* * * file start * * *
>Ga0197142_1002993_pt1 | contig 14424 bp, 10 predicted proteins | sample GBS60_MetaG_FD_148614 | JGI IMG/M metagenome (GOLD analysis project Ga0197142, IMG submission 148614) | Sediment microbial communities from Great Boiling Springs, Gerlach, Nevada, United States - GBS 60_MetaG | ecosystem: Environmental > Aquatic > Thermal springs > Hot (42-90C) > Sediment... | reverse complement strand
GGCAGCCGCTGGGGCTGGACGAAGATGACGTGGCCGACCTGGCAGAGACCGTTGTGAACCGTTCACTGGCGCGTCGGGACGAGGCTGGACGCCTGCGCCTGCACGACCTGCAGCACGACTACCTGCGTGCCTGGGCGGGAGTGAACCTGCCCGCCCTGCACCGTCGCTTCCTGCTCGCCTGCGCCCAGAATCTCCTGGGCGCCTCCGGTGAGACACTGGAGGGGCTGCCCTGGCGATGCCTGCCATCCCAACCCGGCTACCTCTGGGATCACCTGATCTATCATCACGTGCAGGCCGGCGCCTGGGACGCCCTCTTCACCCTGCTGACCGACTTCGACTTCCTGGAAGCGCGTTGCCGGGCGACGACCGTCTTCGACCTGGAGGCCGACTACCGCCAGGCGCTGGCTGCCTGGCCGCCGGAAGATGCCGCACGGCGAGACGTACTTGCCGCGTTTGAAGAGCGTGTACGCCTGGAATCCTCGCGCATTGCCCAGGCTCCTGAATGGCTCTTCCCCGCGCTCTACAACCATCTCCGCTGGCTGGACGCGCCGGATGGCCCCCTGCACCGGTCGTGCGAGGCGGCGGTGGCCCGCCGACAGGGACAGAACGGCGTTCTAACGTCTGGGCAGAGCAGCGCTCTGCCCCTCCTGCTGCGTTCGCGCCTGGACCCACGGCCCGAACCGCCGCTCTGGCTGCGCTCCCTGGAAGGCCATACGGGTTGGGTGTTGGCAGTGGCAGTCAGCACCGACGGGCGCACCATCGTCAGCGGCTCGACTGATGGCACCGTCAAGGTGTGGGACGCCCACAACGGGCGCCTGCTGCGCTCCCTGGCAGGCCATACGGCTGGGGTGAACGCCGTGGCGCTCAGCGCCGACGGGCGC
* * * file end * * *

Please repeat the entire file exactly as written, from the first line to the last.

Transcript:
>Ga0197142_1002993_pt1 | contig 14424 bp, 10 predicted proteins | sample GBS60_MetaG_FD_148614 | JGI IMG/M metagenome (GOLD analysis project Ga0197142, IMG submission 148614) | Sediment microbial communities from Great Boiling Springs, Gerlach, Nevada, United States - GBS 60_MetaG | ecosystem: Environmental > Aquatic > Thermal springs > Hot (42-90C) > Sediment... | reverse complement strand
GGCAGCCGCTGGGGCTGGACGAAGATGACGTGGCCGACCTGGCAGAGACCGTTGTGAACCGTTCACTGGCGCGTCGGGACGAGGCTGGACGCCTGCGCCTGCACGACCTGCAGCACGACTACCTGCGTGCCTGGGCGGGAGTGAACCTGCCCGCCCTGCACCGTCGCTTCCTGCTCGCCTGCGCCCAGAATCTCCTGGGCGCCTCCGGTGAGACACTGGAGGGGCTGCCCTGGCGATGCCTGCCATCCCAACCCGGCTACCTCTGGGATCACCTGATCTATCATCACGTGCAGGCCGGCGCCTGGGACGCCCTCTTCACCCTGCTGACCGACTTCGACTTCCTGGAAGCGCGTTGCCGGGCGACGACCGTCTTCGACCTGGAGGCCGACTACCGCCAGGCGCTGGCTGCCTGGCCGCCGGAAGATGCCGCACGGCGAGACGTACTTGCCGCGTTTGAAGAGCGTGTACGCCTGGAATCCTCGCGCATTGCCCAGGCTCCTGAATGGCTCTTCCCCGCGCTCTACAACCATCTCCGCTGGCTGGACGCGCCGGATGGCCCCCTGCACCGGTCGTGCGAGGCGGCGGTGGCCCGCCGACAGGGACAGAACGGCGTTCTAACGTCTGGGCAGAGCAGCGCTCTGCCCCTCCTGCTGCGTTCGCGCCTGGACCCACGGCCCGAACCGCCGCTCTGGCTGCGCTCCCTGGAAGGCCATACGGGTTGGGTGTTGGCAGTGGCAGTCAGCACCGACGGGCGCACCATCGTCAGCGGCTCGACTGATGGCACCGTCAAGGTGTGGGACGCCCACAACGGGCGCCTGCTGCGCTCCCTGGCAGGCCATACGGCTGGGGTGAACGCCGTGGCGCTCAGCGCCGACGGGCGC